Adoption is … Imperfect

By Adrian Collins

I wanted to be the courageous birth mom. I wanted to be the attentive adoptive mom for my son. I wanted to be the always loving mom for my three biological children. I wanted to prove myself worthy for the daughter I placed for adoption…and years later re-adopted into the family. And I wanted to do it all without breaking a sweat. Thoughts of perfection swirled in my mind until I hit a breaking point. I was striving for something that didn’t exist. Parenting is difficult enough without the added stress I put on myself to be perfect at it. And when parenting is layered with the complexities of adoption, the result can feel overwhelming. Adoption begins with a loss—one that I know well—and where trauma is present, perfection cannot thrive. But grace can.

What I’ve learned from my adoption journey is this: Adoption Is Imperfect.

Adoption is a collection of imperfections that God uses to mold and shape us into the parents that we are meant to become. While adoption may not be perfect, it teaches compassion, patience, understanding, forgiveness, and the ability to love when things get difficult. While I may never become the perfect parent, I can be a grace-filled one. Grace is the counter-agent to perfection.


I learned I was pregnant my junior year of college. I’d always dreamed of being a mom one day. As a college student, I didn’t feel I could provide the kind of life my baby deserved. My boyfriend and I were in a serious relationship but had no plans for marriage. I didn’t have a job or source of steady income. I didn’t want my daughter’s life at home to begin with hardship and insecurity. After months of agonizing, I made the heart wrenching decision to make an adoption plan for my baby girl.

Leaving the hospital without my daughter was the single hardest thing I’ve ever done. By the time I stood before a judge to give up all parental rights, my breast milk had dried up and I was left holding a load of guilt for giving her away. Despite marrying the birth father to my daughter and later having three biological sons, feelings of loss lingered. Adoption is an unnatural start to a family. Although many blessings are tied to adoption, one cannot erase the simple truth: a birth mom and child are permanently separated. It’s an imperfect beginning.


This concept has, and will be, the hardest for me to accept. When I made an adoption plan for my daughter years ago, I dreamed of a beautiful life for her. One filled with stability, happiness and unconditional love. I’d hoped that one day her adoptive parents would be supportive of a relationship between their daughter and us—her birth family. What happens when things don’t turn out as planned? When my daughter turned eighteen and I discovered her relationship had been severed with her adoptive parents, I was crushed. I had two choices to make: I could take a step back and watch things unfold from a distance, or I could move in closer. While I couldn’t take care of her as an infant, I would grasp at the chance to take care of her as an adult. “We can re-adopt you,” my husband and I told her. While I couldn’t erase her deepest wounds or years of separation, I could open my arms, love her unconditionally and tell her, “I’m here.” Later, we stood before a judge to re-adopt the daughter I’d once placed for adoption.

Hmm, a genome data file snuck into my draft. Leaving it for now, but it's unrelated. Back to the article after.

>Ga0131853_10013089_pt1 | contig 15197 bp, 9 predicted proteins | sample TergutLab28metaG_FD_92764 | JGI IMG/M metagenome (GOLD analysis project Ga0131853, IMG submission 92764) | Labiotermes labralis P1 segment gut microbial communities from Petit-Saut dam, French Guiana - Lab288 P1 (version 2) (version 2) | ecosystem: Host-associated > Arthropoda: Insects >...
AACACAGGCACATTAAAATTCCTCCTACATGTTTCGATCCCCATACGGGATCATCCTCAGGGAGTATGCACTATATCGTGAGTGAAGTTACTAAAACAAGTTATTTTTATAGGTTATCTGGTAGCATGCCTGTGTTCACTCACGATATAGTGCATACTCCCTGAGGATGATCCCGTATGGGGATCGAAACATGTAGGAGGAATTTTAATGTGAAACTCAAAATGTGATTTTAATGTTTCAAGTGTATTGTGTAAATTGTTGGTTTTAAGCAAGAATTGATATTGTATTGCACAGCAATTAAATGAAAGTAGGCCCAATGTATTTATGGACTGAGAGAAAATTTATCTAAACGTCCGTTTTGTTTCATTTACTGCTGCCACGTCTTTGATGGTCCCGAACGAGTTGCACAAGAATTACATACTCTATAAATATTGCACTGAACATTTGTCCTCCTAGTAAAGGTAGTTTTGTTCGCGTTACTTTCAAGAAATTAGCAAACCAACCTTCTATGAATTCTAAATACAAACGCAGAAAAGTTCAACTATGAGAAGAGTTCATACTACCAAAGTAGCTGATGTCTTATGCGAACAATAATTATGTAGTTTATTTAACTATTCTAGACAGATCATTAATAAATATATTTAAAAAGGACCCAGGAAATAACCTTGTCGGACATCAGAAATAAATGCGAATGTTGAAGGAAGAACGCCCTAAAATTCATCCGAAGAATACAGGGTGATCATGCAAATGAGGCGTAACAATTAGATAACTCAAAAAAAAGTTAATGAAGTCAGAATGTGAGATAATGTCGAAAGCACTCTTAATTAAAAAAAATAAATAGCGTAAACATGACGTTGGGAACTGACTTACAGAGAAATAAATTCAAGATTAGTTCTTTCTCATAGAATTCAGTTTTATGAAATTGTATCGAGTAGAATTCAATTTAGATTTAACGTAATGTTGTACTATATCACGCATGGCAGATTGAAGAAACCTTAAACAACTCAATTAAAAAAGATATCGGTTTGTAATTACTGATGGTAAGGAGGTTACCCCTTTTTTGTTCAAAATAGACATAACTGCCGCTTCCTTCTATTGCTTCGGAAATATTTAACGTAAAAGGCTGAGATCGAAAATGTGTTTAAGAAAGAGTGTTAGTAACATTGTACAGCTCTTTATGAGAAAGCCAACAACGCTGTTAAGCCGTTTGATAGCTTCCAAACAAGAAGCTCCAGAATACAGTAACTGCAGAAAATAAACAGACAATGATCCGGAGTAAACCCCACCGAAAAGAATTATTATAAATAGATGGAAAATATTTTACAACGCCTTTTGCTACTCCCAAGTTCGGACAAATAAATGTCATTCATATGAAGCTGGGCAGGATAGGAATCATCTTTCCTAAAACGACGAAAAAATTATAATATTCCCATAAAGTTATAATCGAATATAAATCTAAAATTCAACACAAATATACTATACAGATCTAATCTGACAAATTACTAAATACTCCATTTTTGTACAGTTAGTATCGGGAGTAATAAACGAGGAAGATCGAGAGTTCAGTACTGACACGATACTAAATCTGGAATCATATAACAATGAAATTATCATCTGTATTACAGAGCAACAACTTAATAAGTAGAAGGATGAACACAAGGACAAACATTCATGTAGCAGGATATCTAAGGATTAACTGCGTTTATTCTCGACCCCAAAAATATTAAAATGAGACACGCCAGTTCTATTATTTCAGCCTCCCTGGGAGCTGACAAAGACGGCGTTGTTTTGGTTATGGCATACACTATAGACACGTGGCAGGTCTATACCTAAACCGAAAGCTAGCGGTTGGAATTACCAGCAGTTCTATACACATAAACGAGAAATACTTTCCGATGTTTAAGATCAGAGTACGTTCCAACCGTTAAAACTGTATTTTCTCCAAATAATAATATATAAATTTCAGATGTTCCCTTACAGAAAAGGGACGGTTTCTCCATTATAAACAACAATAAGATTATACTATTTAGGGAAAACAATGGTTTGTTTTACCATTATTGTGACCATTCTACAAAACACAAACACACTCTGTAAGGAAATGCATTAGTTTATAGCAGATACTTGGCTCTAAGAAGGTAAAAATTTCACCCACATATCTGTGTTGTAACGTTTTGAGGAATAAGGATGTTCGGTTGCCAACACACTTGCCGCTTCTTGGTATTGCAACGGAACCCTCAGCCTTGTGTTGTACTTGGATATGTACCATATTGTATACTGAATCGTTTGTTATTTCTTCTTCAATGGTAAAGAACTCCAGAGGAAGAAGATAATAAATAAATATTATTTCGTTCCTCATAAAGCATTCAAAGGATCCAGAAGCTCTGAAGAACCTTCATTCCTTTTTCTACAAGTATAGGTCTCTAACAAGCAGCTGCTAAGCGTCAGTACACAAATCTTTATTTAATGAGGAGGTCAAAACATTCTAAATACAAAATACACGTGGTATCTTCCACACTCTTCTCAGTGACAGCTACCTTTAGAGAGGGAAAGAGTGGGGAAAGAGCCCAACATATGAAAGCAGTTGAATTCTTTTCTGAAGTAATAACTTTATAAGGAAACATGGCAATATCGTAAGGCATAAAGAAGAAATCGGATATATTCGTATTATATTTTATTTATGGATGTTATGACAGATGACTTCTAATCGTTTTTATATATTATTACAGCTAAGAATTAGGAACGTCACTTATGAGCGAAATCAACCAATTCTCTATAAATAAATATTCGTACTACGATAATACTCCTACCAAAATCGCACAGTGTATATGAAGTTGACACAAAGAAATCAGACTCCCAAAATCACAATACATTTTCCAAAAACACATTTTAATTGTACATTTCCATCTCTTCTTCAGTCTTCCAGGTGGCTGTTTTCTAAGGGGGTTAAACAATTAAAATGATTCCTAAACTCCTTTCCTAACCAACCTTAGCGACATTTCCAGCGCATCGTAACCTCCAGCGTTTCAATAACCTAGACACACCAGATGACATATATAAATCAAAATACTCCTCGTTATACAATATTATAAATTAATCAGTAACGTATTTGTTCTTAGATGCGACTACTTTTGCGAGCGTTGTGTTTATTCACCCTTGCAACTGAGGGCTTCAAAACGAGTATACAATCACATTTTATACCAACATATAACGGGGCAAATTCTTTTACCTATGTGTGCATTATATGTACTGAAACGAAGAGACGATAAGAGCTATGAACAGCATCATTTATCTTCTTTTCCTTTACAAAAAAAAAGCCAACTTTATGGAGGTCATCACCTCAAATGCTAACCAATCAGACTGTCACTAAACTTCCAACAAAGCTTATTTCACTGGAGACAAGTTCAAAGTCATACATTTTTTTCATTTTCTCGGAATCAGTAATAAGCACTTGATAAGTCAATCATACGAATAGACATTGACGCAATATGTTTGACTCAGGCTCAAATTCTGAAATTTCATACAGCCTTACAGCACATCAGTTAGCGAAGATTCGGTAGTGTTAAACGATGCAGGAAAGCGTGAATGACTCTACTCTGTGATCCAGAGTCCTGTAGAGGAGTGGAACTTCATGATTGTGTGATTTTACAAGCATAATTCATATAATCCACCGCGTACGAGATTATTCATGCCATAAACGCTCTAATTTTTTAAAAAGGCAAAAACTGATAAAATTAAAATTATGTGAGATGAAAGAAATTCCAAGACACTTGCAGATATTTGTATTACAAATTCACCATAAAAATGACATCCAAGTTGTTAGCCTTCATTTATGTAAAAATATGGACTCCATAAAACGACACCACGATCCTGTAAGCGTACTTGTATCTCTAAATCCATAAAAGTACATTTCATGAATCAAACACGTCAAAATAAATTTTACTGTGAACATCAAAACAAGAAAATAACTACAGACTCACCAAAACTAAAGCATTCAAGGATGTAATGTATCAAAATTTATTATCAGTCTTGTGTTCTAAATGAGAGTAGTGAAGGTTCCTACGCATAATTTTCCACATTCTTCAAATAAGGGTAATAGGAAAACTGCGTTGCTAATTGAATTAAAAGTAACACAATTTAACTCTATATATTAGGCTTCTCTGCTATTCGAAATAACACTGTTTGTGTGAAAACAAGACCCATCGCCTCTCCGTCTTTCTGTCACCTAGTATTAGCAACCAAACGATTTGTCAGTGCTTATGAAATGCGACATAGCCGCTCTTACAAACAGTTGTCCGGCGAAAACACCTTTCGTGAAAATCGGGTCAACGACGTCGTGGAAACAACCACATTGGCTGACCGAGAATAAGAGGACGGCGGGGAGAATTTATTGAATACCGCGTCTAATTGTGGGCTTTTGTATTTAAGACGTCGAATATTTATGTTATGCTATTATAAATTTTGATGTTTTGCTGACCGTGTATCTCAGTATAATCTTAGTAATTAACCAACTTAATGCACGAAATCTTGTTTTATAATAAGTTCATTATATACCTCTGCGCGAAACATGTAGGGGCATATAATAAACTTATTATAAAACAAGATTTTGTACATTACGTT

There are no guarantees that everything will turn out as planned. An adoption may be interrupted. Adoptive parents may not fulfill their promises. An adoptee may deal with feelings of rejection or abandonment. The adoptive mom may struggle to attach with an adopted child. A birth mom may carry guilt and shame for years. That’s where grace come into play.


I’ve learned to hold things loosely. To let go of the notion of perfection and instead cling to hope and faith when things feel like they are falling from my grasp. When people and circumstances falter, we must adhere to grace.

After I’d made an adoption plan for my daughter and later given birth to three boys, I was approached by a family friend who’d encountered an unexpected pregnancy and asked if I’d be willing to adopt her baby boy. Since my husband and I had been talking about expanding our family, I immediately said yes. I thought I could handle all the responsibilities that came with adoption because I knew what it was like to give a child away. When the birthmother handed the baby to me at the hospital, questions of doubt began. Will I love him the same as my other children? What if I fail? I tried to push away the negative thoughts and be the best adoptive mom I could.

For weeks when I held my adopted newborn, memories of loss and grief as a birth mom permeated my thoughts and I struggled to attach. The overwhelm was paralyzing. The lack of immediate attachment made me feel like a complete failure as a mother. I fell on my knees and asked God to teach me how to love, and how to give myself grace when I felt I couldn’t measure up. Over time, I let go of guilt and shame..and held my adopted son closer.


I’ve embraced the notion that I was not called to be a perfect parent. Adoption isn’t perfect. Our children’s aren’t perfect. Every one of my five children came with different demands I can’t always meet. I don’t have all the answers. I may not love my children perfectly. But I was called to love them nonetheless. When adoption gets hard, grace is there to hold us up.

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